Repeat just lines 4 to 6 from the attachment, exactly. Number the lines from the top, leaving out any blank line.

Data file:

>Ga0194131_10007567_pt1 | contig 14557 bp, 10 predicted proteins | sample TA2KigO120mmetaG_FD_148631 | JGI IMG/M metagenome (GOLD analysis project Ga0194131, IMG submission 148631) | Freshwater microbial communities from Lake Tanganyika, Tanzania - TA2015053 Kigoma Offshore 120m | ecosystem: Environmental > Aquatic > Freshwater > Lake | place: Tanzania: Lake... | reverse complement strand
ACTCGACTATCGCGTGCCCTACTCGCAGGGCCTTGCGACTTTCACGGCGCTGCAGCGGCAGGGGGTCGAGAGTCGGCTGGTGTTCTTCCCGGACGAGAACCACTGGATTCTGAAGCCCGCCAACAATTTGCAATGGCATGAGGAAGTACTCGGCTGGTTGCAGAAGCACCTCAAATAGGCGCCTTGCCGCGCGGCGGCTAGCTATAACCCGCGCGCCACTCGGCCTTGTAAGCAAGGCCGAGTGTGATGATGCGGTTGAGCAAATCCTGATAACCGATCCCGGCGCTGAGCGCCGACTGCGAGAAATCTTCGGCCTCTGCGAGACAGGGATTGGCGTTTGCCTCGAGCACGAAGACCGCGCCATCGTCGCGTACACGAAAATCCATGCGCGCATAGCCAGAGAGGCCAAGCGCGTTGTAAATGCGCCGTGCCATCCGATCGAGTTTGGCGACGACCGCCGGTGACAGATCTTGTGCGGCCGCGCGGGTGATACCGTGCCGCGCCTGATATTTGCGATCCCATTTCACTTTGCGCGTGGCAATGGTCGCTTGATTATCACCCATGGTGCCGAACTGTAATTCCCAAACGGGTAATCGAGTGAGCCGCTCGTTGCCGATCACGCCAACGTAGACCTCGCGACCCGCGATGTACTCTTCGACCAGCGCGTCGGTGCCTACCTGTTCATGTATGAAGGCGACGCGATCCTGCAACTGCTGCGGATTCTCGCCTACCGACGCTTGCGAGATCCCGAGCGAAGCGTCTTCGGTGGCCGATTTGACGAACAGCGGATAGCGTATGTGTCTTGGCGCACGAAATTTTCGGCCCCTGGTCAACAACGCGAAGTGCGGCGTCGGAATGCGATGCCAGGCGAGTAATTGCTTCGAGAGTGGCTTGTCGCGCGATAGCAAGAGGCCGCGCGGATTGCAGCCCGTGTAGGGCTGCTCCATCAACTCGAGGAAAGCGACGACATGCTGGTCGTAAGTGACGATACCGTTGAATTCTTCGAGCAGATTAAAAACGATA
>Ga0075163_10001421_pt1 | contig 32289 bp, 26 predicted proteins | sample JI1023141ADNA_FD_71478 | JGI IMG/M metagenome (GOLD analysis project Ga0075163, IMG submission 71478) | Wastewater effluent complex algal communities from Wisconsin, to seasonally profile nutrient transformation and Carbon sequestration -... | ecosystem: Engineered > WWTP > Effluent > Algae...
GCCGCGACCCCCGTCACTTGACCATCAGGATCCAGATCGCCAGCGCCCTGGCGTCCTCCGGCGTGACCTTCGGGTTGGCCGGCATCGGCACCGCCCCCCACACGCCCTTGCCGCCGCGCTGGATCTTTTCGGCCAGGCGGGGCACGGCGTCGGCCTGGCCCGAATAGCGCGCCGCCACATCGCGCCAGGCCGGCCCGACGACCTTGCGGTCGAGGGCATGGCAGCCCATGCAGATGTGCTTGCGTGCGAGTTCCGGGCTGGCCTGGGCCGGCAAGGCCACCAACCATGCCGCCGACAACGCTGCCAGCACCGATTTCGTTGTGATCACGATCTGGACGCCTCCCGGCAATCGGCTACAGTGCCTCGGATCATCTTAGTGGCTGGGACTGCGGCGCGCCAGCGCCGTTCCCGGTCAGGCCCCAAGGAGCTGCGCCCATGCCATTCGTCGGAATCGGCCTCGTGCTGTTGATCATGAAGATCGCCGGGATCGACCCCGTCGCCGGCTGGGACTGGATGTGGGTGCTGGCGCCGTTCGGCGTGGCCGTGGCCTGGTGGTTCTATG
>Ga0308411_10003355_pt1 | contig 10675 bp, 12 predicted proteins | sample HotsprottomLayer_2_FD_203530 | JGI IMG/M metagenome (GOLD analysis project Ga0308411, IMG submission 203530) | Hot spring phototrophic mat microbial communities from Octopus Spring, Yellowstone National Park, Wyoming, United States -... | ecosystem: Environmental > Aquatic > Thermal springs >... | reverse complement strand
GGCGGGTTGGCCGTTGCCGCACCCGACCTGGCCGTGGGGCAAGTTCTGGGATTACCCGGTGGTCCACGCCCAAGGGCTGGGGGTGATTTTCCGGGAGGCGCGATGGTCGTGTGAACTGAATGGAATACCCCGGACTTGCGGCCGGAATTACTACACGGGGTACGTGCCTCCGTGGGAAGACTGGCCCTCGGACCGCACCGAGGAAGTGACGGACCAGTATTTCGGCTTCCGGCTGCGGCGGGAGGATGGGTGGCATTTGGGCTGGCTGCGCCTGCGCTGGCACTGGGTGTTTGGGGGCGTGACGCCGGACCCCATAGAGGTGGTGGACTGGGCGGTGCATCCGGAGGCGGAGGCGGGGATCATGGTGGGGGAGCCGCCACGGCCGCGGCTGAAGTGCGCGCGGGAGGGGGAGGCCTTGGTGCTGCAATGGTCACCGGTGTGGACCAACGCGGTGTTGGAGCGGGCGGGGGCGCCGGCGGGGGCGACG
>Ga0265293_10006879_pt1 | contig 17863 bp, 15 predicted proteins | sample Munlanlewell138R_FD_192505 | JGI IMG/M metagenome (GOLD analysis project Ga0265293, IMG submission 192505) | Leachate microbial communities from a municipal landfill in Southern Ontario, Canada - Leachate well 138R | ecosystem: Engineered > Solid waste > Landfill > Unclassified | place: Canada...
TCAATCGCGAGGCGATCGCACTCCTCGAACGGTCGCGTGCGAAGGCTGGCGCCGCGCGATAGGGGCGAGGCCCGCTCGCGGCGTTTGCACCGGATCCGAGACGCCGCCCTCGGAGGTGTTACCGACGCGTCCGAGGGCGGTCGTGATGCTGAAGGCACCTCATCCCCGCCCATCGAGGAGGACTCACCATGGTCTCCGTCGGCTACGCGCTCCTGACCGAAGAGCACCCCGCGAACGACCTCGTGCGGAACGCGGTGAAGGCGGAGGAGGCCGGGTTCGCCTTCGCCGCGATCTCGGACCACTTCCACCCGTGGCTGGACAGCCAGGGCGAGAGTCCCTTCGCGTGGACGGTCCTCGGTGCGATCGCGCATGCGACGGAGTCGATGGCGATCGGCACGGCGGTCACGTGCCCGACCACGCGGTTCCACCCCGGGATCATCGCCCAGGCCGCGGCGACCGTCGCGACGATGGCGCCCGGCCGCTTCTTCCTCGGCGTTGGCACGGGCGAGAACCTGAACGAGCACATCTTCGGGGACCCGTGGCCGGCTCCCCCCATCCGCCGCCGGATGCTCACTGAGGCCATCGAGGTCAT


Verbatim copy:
GCCGCGACCCCCGTCACTTGACCATCAGGATCCAGATCGCCAGCGCCCTGGCGTCCTCCGGCGTGACCTTCGGGTTGGCCGGCATCGGCACCGCCCCCCACACGCCCTTGCCGCCGCGCTGGATCTTTTCGGCCAGGCGGGGCACGGCGTCGGCCTGGCCCGAATAGCGCGCCGCCACATCGCGCCAGGCCGGCCCGACGACCTTGCGGTCGAGGGCATGGCAGCCCATGCAGATGTGCTTGCGTGCGAGTTCCGGGCTGGCCTGGGCCGGCAAGGCCACCAACCATGCCGCCGACAACGCTGCCAGCACCGATTTCGTTGTGATCACGATCTGGACGCCTCCCGGCAATCGGCTACAGTGCCTCGGATCATCTTAGTGGCTGGGACTGCGGCGCGCCAGCGCCGTTCCCGGTCAGGCCCCAAGGAGCTGCGCCCATGCCATTCGTCGGAATCGGCCTCGTGCTGTTGATCATGAAGATCGCCGGGATCGACCCCGTCGCCGGCTGGGACTGGATGTGGGTGCTGGCGCCGTTCGGCGTGGCCGTGGCCTGGTGGTTCTATG
>Ga0308411_10003355_pt1 | contig 10675 bp, 12 predicted proteins | sample HotsprottomLayer_2_FD_203530 | JGI IMG/M metagenome (GOLD analysis project Ga0308411, IMG submission 203530) | Hot spring phototrophic mat microbial communities from Octopus Spring, Yellowstone National Park, Wyoming, United States -... | ecosystem: Environmental > Aquatic > Thermal springs >... | reverse complement strand
GGCGGGTTGGCCGTTGCCGCACCCGACCTGGCCGTGGGGCAAGTTCTGGGATTACCCGGTGGTCCACGCCCAAGGGCTGGGGGTGATTTTCCGGGAGGCGCGATGGTCGTGTGAACTGAATGGAATACCCCGGACTTGCGGCCGGAATTACTACACGGGGTACGTGCCTCCGTGGGAAGACTGGCCCTCGGACCGCACCGAGGAAGTGACGGACCAGTATTTCGGCTTCCGGCTGCGGCGGGAGGATGGGTGGCATTTGGGCTGGCTGCGCCTGCGCTGGCACTGGGTGTTTGGGGGCGTGACGCCGGACCCCATAGAGGTGGTGGACTGGGCGGTGCATCCGGAGGCGGAGGCGGGGATCATGGTGGGGGAGCCGCCACGGCCGCGGCTGAAGTGCGCGCGGGAGGGGGAGGCCTTGGTGCTGCAATGGTCACCGGTGTGGACCAACGCGGTGTTGGAGCGGGCGGGGGCGCCGGCGGGGGCGACG